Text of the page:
Symposium on Fischer et. al. ‘Experimental Ordinary Language Philosophy’

In ‘Experimental ordinary language philosophy: a cross-linguistic investigation of default inferences’, (Synthese, 2019) Eugen Fischer, Paul Engelhard, Joachim Horvath and Hiroshi Ohtani seek to take experimental philosophy beyond the study of intuitions and highlight links to one of its historical precursors. They show how experimental methods and findings from psycholinguistics can be adapted to analyse philosophical arguments, and the ‘argument from illusion’ in particular. In doing so, they look to provide empirical foundations for the kind of critical ordinary language philosophy associated with  J.L. Austin.

The Austinian research program aims to ‘dissolve’ philosophical problems that are generated by philosophical paradoxes. It seeks to do this by exposing seductive verbal fallacies at the root of paradoxical arguments. The fallacies Austin focuses on are contextually inappropriate default inferences that are routinely made in language comprehension and production. Fischer et al.’s paper addresses the crucial methodological challenge to this approach: Austin maintains – and psycholinguistic research confirms – that competent speakers’ inferences are highly sensitive to contextual cues. So why should philosophical proponents of the relevant arguments – who are competent speakers – make the contextually inappropriate inferences supposedly involved in their arguments?

Specifically, their paper seeks to do three things:

First, it develops and experimentally tests a psycholinguistic explanation of when and why even competent speakers make contextually inappropriate stereotypical inferences from polysemous words. Fischer and Engelhardt have developed the Salience Bias Hypothesis: that rare uses of polysemous words trigger inappropriate inferences which are licensed only by the words’ dominant sense (when this sense is clearly dominant and functional for the interpretation of less salient (rare) uses). Fischer et al. test this hypothesis through experiments on inappropriate doxastic inferences from rare ‘phenomenal’ uses of appearance verbs.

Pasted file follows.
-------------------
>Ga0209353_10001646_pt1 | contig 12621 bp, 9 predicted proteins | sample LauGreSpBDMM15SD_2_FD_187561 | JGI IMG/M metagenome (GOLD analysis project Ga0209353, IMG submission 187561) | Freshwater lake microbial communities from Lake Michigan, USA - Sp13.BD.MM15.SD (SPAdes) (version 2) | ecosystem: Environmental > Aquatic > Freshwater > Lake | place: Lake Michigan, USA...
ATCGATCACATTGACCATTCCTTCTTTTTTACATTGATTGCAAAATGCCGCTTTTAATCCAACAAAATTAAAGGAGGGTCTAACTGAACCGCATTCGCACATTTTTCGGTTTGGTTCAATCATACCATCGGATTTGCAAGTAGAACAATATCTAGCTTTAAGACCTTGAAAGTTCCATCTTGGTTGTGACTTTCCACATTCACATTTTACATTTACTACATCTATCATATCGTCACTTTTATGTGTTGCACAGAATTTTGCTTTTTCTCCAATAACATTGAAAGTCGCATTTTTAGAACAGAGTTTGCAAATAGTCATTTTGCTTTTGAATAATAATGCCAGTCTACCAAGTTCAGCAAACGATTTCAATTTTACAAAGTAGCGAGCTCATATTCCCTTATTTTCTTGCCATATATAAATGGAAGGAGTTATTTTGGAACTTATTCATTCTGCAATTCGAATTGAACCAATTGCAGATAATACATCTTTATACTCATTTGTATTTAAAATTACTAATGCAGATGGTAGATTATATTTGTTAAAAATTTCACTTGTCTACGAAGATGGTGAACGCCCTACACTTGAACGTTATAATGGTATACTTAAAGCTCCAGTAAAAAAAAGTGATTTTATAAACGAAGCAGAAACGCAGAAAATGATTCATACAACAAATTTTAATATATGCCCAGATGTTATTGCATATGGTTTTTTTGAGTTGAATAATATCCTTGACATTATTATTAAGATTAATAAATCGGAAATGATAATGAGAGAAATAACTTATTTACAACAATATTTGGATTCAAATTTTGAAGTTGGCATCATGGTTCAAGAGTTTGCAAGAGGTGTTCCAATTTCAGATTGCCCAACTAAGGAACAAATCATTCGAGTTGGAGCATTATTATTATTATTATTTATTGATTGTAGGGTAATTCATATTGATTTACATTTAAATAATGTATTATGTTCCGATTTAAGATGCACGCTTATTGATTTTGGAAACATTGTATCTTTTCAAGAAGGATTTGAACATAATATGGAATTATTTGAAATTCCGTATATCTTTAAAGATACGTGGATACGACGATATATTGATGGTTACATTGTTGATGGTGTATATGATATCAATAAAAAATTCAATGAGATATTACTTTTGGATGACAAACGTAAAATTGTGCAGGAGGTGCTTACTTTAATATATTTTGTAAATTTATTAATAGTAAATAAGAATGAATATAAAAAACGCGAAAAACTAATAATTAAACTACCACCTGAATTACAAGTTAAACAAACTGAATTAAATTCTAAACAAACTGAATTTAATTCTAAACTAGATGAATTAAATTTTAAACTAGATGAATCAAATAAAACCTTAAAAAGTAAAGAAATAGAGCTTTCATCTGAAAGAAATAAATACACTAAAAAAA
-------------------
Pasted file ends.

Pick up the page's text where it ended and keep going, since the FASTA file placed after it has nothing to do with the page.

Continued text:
Second, they attempt to show that their findings help expose fallacies in ‘arguments from illusion’, and so help ‘dissolve’ the ‘problem of perception’ (Crane & French, 2015) that is generated by these arguments (together with structurally similar ‘arguments from hallucination’, analysed elsewhere: see Fischer & Engelhardt, 2019a; 2019b).

Third, the paper explores how insights from cross-cultural psycholinguistics can be deployed to assess the philosophical relevance of the inappropriate inferences we experimentally documented.

In this symposium, Justin Sytsma assesses the experimental evidence provided by Fischer et al., proposing an alternative explanation of their findings, and presenting some empirical data to adjudicate between these explanations. Meanwhile, Pendaran Roberts, Keith Allen, and Kelly Schmidtke critically assess the relevance of the empirical findings to the analysis of the argument from illusion. A response by Fischer and Engelhardt draws on a follow-up study with eye tracking to defend their account of the target paper against these challenges.

Target Article:
Fischer, Engelhardt, Horvath, Ohtani: ‘Experimental ordinary language philosophy: a cross-linguistic investigation of default inferences’


  1. Pendaran Roberts